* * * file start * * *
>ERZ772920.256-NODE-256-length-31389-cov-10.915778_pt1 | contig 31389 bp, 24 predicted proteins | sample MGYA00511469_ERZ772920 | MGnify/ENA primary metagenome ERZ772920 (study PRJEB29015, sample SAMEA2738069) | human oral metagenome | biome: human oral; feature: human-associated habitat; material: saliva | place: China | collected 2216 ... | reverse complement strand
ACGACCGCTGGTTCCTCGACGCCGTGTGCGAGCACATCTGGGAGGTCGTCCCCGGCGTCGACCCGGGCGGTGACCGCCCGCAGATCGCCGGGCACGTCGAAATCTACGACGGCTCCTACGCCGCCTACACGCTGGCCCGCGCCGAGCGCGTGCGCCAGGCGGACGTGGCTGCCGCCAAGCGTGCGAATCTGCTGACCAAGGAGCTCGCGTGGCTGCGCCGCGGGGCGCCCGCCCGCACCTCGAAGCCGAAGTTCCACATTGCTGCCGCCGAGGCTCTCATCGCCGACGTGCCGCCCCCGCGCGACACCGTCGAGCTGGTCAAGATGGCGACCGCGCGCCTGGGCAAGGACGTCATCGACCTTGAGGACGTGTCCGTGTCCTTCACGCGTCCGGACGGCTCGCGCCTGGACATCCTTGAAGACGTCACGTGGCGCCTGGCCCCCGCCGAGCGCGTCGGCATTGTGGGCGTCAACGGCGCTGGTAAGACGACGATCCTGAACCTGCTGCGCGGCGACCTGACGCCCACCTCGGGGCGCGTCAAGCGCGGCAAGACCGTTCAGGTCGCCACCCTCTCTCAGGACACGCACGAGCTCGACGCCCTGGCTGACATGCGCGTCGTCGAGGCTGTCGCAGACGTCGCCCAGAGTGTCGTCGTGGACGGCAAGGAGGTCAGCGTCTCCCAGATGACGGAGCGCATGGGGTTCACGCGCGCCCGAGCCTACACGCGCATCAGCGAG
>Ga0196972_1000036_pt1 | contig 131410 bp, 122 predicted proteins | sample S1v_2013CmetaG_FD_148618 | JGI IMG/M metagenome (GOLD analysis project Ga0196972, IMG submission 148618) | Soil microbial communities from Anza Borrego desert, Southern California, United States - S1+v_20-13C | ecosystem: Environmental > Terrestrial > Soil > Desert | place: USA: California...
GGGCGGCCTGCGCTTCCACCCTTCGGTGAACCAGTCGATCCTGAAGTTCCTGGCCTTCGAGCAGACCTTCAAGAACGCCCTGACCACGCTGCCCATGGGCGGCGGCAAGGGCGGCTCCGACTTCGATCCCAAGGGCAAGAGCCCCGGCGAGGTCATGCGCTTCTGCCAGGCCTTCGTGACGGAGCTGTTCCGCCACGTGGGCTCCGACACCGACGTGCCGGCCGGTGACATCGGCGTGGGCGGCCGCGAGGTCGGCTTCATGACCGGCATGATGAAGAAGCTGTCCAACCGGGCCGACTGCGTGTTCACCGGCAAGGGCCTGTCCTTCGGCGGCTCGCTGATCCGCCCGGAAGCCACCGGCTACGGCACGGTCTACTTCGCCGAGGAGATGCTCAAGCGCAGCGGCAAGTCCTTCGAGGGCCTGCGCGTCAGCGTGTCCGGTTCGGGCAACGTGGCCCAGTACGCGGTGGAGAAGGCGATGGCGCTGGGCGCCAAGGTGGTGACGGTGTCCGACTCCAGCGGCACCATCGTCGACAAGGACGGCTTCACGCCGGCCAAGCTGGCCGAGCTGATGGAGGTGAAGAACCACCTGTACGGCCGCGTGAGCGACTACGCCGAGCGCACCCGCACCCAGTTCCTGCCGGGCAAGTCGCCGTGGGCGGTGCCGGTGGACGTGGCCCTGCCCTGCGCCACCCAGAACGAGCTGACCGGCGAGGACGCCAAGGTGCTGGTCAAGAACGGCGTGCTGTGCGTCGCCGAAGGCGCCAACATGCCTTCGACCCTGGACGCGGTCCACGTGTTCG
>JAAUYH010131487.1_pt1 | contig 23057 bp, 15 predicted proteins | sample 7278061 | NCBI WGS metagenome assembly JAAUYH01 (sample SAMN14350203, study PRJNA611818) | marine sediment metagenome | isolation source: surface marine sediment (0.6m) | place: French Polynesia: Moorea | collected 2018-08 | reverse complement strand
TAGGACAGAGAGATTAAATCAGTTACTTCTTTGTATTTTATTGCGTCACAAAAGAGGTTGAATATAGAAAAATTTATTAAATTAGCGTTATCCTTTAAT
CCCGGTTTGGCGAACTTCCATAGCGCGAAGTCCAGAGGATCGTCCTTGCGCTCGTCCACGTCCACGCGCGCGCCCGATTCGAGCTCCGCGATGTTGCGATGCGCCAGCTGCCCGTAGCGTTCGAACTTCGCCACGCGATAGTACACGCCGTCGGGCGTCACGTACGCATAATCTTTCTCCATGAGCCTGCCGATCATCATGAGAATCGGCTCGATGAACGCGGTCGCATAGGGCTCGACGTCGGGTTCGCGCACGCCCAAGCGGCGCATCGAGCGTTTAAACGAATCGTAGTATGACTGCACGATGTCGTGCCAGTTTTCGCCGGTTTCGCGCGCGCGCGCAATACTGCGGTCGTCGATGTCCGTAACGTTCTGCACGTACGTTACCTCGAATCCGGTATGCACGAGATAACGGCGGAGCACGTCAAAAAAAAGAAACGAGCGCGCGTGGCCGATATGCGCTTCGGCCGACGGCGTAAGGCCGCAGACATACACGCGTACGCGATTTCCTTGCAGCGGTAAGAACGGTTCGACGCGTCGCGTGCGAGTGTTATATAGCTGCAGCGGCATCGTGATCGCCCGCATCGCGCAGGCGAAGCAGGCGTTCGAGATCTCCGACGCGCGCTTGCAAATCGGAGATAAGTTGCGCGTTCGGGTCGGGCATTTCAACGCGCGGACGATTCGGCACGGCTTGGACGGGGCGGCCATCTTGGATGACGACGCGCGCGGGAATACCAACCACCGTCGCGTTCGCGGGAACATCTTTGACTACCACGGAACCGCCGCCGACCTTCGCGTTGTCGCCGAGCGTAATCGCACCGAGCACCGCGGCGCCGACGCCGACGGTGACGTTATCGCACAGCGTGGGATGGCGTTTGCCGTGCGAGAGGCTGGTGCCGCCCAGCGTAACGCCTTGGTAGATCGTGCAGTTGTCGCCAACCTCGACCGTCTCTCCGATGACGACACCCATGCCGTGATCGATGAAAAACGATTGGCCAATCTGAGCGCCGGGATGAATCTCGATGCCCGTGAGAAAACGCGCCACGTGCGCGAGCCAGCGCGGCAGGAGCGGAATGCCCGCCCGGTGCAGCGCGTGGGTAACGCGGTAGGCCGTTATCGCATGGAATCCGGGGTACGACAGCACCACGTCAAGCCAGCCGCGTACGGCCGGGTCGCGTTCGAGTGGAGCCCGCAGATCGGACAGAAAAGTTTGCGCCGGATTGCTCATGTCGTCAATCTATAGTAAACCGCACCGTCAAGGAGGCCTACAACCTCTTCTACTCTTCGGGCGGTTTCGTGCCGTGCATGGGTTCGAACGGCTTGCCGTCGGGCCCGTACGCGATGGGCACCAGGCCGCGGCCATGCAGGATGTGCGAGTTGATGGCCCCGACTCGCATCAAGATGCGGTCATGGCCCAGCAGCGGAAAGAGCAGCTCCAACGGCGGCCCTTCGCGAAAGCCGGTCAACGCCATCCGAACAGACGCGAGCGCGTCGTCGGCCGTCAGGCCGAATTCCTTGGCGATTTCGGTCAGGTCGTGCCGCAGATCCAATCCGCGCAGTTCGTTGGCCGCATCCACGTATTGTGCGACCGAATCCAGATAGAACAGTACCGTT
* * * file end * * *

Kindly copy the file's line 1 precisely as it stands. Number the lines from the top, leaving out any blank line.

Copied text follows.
>ERZ772920.256-NODE-256-length-31389-cov-10.915778_pt1 | contig 31389 bp, 24 predicted proteins | sample MGYA00511469_ERZ772920 | MGnify/ENA primary metagenome ERZ772920 (study PRJEB29015, sample SAMEA2738069) | human oral metagenome | biome: human oral; feature: human-associated habitat; material: saliva | place: China | collected 2216 ... | reverse complement strand